PhD Defense by Ilya Kolb

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  • Date/Time:
    • Wednesday October 4, 2017
      1:00 pm - 3:00 pm
  • Location: Suddath room IBB
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Summary Sentence: Walk-away automation of in-vitro patch-clamp electrophysiology

Full Summary: No summary paragraph submitted.

Ilya Kolb

PhD Defense Presentation

 

Date: October 4th, 2017

Time: 1 pm

Location: Suddath room IBB 

 

Committee Members:

Craig Forest, PhD (Advisor, GT ME)

Annabelle Singer, PhD (GT BME) 

Chris Rozell, PhD (GT BME) 

Andrew Jenkins, PhD (Emory Anesthesiology)

Tim Jarsky, PhD  (Allen Institute for Brain Science)

 

Title: 

Walk-away automation of in-vitro patch-clamp electrophysiology

 

Abstract: 

The complexity of the brain makes it a difficult target for systematized study. This is evidenced by the fact that to date, no unified taxonomy of cell type or connectivity pattern has emerged in the field of neuroscience. The ability to perform a complete census of cell types and connections in the brain would be a major step towards understanding the brain and treating its disorders.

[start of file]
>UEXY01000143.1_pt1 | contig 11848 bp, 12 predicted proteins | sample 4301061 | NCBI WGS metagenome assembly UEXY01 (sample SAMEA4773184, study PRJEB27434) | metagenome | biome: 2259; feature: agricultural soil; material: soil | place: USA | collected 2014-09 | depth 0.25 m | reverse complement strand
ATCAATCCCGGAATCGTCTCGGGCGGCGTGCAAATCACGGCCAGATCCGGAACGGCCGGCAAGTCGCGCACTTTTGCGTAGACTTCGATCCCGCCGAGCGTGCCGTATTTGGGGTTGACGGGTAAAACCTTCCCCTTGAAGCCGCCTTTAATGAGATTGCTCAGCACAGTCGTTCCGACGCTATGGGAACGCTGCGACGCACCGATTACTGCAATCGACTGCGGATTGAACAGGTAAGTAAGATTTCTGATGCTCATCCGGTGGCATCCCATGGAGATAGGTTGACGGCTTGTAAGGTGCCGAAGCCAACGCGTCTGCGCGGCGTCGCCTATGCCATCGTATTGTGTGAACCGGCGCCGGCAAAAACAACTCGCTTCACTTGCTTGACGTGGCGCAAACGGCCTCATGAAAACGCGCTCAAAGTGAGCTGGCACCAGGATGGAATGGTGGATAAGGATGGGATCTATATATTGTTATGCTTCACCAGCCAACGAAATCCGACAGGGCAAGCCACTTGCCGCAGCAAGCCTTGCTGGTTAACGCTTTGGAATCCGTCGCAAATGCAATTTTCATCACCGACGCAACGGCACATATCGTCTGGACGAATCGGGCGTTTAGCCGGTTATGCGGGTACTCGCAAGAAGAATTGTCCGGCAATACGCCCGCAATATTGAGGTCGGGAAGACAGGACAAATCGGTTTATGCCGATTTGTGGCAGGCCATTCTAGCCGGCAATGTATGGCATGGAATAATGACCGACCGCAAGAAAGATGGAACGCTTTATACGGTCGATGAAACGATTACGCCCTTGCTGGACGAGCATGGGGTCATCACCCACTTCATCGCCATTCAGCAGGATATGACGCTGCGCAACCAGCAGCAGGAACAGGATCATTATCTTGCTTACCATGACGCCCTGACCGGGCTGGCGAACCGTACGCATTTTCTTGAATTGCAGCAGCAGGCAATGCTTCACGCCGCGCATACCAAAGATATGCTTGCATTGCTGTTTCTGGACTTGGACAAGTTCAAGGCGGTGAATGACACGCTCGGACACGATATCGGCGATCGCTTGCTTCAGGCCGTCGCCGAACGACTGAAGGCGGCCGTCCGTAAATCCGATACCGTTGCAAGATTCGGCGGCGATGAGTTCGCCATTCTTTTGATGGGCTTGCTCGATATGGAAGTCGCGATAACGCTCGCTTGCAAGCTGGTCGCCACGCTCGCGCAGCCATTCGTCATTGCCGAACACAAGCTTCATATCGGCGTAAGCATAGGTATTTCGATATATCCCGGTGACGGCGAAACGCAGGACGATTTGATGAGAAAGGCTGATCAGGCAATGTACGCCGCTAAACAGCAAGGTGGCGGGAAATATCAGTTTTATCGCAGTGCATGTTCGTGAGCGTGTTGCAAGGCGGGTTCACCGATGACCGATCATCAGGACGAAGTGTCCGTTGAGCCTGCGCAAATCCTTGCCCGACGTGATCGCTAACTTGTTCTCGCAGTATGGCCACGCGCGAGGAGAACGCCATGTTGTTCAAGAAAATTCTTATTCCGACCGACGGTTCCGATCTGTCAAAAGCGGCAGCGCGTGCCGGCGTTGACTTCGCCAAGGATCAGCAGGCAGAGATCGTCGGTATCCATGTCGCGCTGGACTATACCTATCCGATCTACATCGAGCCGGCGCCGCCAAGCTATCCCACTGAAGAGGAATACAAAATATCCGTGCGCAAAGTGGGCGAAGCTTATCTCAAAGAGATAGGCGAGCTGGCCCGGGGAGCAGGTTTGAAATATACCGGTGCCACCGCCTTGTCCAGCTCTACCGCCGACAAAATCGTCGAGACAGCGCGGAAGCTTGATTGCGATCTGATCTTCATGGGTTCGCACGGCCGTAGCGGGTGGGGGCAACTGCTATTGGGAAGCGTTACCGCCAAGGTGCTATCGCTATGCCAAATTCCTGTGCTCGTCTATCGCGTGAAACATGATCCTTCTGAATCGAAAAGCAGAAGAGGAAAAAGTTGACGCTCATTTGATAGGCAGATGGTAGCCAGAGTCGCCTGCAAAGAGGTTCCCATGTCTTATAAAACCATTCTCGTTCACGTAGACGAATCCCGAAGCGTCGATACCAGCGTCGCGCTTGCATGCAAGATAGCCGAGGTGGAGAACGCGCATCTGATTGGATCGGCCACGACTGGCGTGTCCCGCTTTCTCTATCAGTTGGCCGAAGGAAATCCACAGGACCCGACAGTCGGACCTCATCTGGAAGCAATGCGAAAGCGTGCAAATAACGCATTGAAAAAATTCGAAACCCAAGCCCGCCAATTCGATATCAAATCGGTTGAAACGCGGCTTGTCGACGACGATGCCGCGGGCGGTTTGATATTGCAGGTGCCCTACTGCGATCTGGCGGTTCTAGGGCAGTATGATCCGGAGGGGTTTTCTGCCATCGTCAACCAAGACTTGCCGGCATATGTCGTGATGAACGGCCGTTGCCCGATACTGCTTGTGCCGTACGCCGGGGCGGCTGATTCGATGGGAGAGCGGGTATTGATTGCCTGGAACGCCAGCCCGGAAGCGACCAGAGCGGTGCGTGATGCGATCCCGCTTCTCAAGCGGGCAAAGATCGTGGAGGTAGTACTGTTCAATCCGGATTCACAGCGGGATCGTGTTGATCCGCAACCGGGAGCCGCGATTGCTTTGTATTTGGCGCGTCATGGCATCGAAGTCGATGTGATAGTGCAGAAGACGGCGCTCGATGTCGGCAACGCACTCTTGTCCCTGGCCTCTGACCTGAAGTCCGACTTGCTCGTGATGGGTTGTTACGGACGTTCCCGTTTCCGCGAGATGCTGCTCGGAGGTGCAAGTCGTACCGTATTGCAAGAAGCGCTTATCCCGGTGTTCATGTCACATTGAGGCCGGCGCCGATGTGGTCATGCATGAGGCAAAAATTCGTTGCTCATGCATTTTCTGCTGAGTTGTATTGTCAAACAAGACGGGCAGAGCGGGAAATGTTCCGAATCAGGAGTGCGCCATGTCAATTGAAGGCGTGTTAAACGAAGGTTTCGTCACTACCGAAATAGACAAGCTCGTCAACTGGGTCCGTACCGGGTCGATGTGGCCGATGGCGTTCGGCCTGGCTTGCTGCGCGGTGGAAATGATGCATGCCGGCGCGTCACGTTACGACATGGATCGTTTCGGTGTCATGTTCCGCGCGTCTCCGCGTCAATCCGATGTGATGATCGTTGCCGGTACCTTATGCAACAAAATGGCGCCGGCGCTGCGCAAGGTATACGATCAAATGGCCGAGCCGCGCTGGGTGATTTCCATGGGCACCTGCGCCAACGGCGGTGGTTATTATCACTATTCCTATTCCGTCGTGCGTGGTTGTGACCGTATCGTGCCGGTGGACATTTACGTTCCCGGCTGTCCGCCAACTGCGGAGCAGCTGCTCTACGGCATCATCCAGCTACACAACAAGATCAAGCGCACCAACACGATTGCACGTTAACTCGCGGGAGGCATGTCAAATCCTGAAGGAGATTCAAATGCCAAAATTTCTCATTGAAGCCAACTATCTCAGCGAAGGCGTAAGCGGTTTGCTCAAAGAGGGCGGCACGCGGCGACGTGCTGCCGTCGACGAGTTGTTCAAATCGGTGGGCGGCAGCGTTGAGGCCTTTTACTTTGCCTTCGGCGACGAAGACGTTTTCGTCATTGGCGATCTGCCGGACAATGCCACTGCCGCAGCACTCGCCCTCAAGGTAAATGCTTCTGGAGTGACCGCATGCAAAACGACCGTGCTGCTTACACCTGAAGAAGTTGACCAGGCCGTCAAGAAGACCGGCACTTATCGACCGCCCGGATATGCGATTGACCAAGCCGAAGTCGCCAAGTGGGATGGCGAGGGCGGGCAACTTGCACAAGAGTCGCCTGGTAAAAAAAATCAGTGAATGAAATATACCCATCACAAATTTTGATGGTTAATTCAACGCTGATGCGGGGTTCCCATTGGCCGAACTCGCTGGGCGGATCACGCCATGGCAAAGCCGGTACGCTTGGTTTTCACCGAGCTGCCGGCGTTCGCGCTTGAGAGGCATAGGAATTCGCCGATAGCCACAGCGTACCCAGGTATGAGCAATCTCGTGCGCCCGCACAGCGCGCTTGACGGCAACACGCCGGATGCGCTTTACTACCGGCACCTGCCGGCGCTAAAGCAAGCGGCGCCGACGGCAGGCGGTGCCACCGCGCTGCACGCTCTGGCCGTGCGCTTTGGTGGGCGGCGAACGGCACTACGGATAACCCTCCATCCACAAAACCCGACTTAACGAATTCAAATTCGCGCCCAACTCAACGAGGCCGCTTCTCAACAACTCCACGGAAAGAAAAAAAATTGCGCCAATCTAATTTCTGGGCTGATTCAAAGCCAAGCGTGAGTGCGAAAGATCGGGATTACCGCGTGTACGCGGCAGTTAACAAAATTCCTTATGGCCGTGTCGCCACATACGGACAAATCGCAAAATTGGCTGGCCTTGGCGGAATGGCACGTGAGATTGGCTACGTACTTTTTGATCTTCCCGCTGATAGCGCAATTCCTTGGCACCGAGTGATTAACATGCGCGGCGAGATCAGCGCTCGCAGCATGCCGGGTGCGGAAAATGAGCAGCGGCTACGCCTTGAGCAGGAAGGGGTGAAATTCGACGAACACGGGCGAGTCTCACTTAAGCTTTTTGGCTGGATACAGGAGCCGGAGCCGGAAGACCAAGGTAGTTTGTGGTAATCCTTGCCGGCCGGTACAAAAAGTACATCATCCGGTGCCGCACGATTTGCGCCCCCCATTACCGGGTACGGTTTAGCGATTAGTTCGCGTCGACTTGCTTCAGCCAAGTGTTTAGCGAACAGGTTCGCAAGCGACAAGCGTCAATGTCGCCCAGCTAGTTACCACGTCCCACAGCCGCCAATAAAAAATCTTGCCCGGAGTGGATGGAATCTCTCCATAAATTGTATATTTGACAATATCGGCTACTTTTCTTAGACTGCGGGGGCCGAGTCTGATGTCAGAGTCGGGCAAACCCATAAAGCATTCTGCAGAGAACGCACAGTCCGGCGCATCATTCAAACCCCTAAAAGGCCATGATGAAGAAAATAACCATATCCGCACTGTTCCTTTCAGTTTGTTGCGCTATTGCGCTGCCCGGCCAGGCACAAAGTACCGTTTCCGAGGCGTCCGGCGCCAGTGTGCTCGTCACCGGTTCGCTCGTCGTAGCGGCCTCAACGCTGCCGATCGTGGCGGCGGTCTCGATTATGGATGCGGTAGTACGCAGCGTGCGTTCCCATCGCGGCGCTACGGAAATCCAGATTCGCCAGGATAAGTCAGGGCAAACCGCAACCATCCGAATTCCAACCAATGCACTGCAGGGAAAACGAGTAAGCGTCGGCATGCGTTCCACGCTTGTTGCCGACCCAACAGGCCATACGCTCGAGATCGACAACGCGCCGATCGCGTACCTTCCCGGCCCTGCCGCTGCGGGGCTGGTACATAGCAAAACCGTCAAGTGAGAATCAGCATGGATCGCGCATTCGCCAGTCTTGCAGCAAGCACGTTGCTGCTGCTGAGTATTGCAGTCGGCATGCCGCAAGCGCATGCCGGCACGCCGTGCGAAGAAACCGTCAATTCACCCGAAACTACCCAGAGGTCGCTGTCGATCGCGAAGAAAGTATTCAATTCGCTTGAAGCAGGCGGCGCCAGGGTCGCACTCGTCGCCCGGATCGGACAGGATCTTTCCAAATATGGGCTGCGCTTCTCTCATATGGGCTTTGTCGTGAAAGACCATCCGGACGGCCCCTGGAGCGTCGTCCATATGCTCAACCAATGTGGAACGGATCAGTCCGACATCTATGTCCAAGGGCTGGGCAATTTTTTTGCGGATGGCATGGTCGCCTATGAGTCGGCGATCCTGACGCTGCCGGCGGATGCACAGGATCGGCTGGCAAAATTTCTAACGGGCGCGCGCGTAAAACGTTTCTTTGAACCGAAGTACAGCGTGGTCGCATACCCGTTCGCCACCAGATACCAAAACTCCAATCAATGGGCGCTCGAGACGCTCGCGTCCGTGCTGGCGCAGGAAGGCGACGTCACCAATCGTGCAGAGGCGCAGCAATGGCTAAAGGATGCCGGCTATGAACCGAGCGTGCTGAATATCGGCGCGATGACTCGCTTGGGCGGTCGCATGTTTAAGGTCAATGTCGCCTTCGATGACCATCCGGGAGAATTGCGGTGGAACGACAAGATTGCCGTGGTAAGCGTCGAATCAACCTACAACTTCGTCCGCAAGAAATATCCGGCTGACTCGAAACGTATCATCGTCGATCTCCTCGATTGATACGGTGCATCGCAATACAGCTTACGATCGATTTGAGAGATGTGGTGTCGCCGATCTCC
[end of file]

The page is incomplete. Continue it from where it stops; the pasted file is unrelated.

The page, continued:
A gold-standard technique for performing neuronal classification is patch-clamp recording, which allows single-cell profiling of neuronal morphology, electrical activity, genetic expression, and connectivity patterns; however the technique is highly manual and laborious, making it unsuitable for large-scale studies that would be needed for neuronal classification efforts. A system that performs multiple recordings independently of human intervention, in a “walk-away” automated fashion, would be transformative. This work presents three techniques that enable full automation of the patch-clamp recording process. The first technique is the integration of pipette pressure control with trajectory planning which allows for reliable targeting of cells in brain slices. The second technique is automated pipette cleaning, which circumvents the need for a trained user to swap out pipettes between each patch-clamp trial. The third technique is machine vision which replaces a human operator in the final, most delicate aspects of patch-clamp recording. 

These techniques were combined to create a robotic system called the patcherBot that enables automated patch-clamp recording of many cells consecutively with no human intervention. We validate the performance of the patcherBot in single-cell and multi-cell recording experiments. This system could thus serve as a tool for large-scale data collection for neuronal classification studies.

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Phd Defense
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  • Created By: Tatianna Richardson
  • Workflow Status: Published
  • Created On: Sep 20, 2017 - 1:36pm
  • Last Updated: Sep 20, 2017 - 1:36pm